Author: George R.R. Martin Goodreads rating: 3.99/5 Pages: 1058
With A Feast for Crows, Martin delivers the long-awaited fourth volume of the landmark series that has redefined imaginative fiction and stands as a modern masterpiece in the making. After centuries of bitter strife, the seven powers dividing the land have beaten one another into an uneasy truce. But it's not long before the survivors, outlaws, renegades, and carrion eaters of the Seven Kingdoms gather. Now, as the human crows assemble over a banquet of ashes, daring new plots and dangerous new alliances are formed while surprising faces—some familiar, others only just appearing—emerge from an ominous twilight of past struggles and chaos to take up the challenges of the terrible times ahead. Nobles and commoners, soldiers and sorcerers, assassins and sages, are coming together to stake their fortunes...and their lives. For at a feast for crows, many are the guests—but only a few are the survivors.
This book actually kind of disappointed me. It seemed to me that this book's sole purpose was to build up to the next book. It had it's interesting moments but it never really moved fast enough to me. The chapters, especially Brienne's, moved at a snail like pace. Jaime's and Cersei's chapters were good, I also enjoyed Arya's, but overall, everything that happened was kind of meh...
There weren't even a lot of "Oh my gosh that did NOT just happen!" moments which really disappointed me. The ending was interesting but it didn't throw me for a huge loop (maybe a little one, but compared to the endings of the other books... snore). I can count maybe 2 moments (maybe 2.5) that I came close to the "wow did that really just happen" type of feeling... but like I said, that's sad compared to the other books.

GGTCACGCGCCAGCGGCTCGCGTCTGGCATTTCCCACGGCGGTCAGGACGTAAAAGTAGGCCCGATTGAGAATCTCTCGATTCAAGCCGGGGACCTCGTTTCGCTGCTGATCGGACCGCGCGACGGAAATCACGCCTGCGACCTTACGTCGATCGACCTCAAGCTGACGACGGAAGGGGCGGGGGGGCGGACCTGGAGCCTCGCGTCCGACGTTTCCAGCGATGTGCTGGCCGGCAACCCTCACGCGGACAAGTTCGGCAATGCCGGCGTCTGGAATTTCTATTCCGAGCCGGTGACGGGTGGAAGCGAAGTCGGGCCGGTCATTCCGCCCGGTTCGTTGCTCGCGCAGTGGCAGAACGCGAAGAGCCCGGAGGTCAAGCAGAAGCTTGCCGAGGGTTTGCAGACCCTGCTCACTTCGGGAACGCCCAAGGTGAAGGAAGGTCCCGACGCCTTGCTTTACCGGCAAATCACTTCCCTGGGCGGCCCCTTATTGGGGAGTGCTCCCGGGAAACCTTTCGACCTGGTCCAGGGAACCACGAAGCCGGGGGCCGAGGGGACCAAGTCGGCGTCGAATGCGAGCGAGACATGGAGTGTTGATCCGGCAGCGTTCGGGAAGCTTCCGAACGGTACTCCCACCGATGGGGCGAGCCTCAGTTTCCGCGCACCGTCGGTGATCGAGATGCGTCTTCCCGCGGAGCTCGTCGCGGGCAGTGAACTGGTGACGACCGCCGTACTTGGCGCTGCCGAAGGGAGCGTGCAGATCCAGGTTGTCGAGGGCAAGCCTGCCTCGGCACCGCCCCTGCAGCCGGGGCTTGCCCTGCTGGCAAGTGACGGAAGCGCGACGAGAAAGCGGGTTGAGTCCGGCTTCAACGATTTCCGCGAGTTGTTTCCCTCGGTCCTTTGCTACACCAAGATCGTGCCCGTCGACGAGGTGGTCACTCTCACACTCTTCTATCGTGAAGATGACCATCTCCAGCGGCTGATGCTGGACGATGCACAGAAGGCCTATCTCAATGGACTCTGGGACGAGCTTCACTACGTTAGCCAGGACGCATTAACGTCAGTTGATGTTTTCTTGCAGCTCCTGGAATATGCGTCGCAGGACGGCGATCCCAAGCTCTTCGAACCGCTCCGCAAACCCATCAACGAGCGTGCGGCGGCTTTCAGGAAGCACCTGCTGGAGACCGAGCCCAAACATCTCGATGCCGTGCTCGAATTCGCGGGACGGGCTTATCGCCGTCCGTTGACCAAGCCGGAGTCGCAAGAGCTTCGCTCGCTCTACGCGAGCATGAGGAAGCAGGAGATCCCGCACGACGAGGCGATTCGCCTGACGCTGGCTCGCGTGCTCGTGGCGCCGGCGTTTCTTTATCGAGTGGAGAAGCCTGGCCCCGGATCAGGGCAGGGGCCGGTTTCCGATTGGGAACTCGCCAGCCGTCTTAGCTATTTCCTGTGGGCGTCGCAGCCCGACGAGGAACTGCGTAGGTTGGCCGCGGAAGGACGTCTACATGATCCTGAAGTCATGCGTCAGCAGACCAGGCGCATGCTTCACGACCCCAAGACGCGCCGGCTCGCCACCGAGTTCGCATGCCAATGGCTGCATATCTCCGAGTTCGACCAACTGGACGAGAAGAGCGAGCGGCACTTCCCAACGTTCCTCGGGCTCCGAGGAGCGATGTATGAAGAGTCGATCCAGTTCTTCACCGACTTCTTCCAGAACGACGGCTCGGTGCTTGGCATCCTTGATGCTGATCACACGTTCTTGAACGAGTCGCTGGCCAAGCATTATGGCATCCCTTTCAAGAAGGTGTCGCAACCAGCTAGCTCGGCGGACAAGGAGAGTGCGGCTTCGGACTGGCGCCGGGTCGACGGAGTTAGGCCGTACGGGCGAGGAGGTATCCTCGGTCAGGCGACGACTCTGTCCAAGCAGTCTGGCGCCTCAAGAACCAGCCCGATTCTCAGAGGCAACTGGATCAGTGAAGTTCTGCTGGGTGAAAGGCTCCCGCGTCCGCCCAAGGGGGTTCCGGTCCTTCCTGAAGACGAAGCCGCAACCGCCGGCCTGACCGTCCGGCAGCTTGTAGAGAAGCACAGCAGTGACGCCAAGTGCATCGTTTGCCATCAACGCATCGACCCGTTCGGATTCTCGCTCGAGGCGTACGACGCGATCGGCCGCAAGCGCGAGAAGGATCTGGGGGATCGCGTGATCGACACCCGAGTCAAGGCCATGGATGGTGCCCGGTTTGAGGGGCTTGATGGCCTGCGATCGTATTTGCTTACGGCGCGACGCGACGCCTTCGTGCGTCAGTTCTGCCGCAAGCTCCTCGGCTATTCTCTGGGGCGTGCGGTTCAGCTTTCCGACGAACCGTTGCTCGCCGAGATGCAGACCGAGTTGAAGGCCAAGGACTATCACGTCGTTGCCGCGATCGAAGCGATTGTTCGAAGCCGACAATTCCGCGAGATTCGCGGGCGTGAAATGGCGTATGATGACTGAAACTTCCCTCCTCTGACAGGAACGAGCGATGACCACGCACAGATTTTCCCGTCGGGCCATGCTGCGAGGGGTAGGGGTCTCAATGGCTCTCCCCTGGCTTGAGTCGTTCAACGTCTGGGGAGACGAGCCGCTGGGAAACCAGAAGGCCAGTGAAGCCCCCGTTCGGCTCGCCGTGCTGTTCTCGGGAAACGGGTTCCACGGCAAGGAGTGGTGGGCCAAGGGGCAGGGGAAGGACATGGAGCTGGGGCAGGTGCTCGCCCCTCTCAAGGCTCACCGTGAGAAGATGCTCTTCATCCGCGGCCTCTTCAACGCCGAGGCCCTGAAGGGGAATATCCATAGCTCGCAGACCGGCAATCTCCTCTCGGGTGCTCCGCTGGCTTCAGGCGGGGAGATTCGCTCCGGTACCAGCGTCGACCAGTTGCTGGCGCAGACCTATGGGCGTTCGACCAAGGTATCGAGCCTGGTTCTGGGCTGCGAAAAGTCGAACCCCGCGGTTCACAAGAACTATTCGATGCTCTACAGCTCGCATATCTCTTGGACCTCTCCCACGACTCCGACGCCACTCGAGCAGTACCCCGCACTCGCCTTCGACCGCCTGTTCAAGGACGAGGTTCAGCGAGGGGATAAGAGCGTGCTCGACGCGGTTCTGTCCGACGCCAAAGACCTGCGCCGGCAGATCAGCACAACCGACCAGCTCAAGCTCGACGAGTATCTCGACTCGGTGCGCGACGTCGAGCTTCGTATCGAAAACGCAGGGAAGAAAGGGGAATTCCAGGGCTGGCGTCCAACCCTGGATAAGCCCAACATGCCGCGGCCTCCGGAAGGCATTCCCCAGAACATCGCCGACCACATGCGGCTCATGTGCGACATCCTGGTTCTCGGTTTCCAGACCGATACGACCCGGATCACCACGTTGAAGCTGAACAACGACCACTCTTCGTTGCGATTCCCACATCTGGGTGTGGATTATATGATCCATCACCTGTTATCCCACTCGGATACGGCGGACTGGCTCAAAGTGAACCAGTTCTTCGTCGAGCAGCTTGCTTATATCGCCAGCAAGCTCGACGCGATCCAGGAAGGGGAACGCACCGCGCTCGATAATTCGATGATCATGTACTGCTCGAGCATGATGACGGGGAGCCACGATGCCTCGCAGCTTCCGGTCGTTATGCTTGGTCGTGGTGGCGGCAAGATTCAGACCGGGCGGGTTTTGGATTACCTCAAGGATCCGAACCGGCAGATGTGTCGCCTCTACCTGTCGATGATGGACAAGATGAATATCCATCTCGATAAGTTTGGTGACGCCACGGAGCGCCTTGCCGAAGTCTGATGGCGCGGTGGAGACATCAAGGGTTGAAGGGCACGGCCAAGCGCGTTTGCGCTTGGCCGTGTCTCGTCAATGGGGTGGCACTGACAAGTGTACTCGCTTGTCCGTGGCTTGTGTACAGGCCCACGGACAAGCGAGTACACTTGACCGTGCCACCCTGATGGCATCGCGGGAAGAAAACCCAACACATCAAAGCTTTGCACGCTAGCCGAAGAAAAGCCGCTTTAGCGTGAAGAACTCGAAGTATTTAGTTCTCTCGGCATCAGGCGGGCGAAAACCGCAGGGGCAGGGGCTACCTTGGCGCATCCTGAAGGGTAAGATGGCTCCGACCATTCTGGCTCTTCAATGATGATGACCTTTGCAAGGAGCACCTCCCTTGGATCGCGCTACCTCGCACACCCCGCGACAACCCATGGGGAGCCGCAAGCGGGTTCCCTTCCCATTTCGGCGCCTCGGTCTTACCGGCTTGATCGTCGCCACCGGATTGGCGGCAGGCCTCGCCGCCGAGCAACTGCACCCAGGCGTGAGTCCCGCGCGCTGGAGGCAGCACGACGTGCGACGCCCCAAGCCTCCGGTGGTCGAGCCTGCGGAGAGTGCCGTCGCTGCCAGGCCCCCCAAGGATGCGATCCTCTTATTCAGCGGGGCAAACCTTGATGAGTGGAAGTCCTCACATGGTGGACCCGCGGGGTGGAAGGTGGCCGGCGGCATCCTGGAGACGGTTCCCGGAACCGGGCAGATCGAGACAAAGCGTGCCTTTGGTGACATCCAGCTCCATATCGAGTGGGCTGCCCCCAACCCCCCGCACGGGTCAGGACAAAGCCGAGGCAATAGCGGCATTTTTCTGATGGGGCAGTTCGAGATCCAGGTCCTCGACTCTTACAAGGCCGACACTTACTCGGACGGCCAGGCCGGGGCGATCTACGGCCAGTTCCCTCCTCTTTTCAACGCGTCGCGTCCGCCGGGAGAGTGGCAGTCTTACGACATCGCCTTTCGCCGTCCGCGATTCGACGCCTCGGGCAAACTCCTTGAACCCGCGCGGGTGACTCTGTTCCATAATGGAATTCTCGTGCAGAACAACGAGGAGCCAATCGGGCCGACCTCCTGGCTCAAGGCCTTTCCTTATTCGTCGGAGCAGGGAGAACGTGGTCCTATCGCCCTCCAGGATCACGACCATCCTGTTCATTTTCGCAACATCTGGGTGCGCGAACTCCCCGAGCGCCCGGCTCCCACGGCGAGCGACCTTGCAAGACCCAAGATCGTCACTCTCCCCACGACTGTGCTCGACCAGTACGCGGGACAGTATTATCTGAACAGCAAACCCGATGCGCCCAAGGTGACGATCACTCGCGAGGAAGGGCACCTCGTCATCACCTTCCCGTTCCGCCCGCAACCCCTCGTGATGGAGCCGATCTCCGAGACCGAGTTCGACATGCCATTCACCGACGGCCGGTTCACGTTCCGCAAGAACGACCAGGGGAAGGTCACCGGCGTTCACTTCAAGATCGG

As far as characters go, most of my favorites weren't even in this book (Tyrion and Daenerys for example) but I made do with Cersei, Arya and Jaime's chapters (I liked Cersei's and Jaime's chapters mostly. Frankly their drama was what kept me going through the book.) One very annoying this was what I called the "nameless chapters". These are chapters in the book that wasn't titled by someone's name so you spent the first part of the chapter figuring out who it is (mostly it's some random person who isn't a main character and, to me, I didn't really care about...) The chapters did provide some useful information though, but it was annoying to have to try and figure out who's talking.
The book therefore gets 3/5 stars from me, which makes me sad since I do like the series. The lack of excitement and any exiting happenings compared to the other books plus the annoyance from the "nameless chapters" brings it way down, though the 2 (or 2.5) exciting "omg" moments that did happen, along with some Cersei/Jaime drama (plus a nice set up involving Sansa which I hope to hear more about in probably the 6th book), keep the score from going any lower. I really hope the next book is as good as I hear people saying it is and hope it's enough to redeem this one.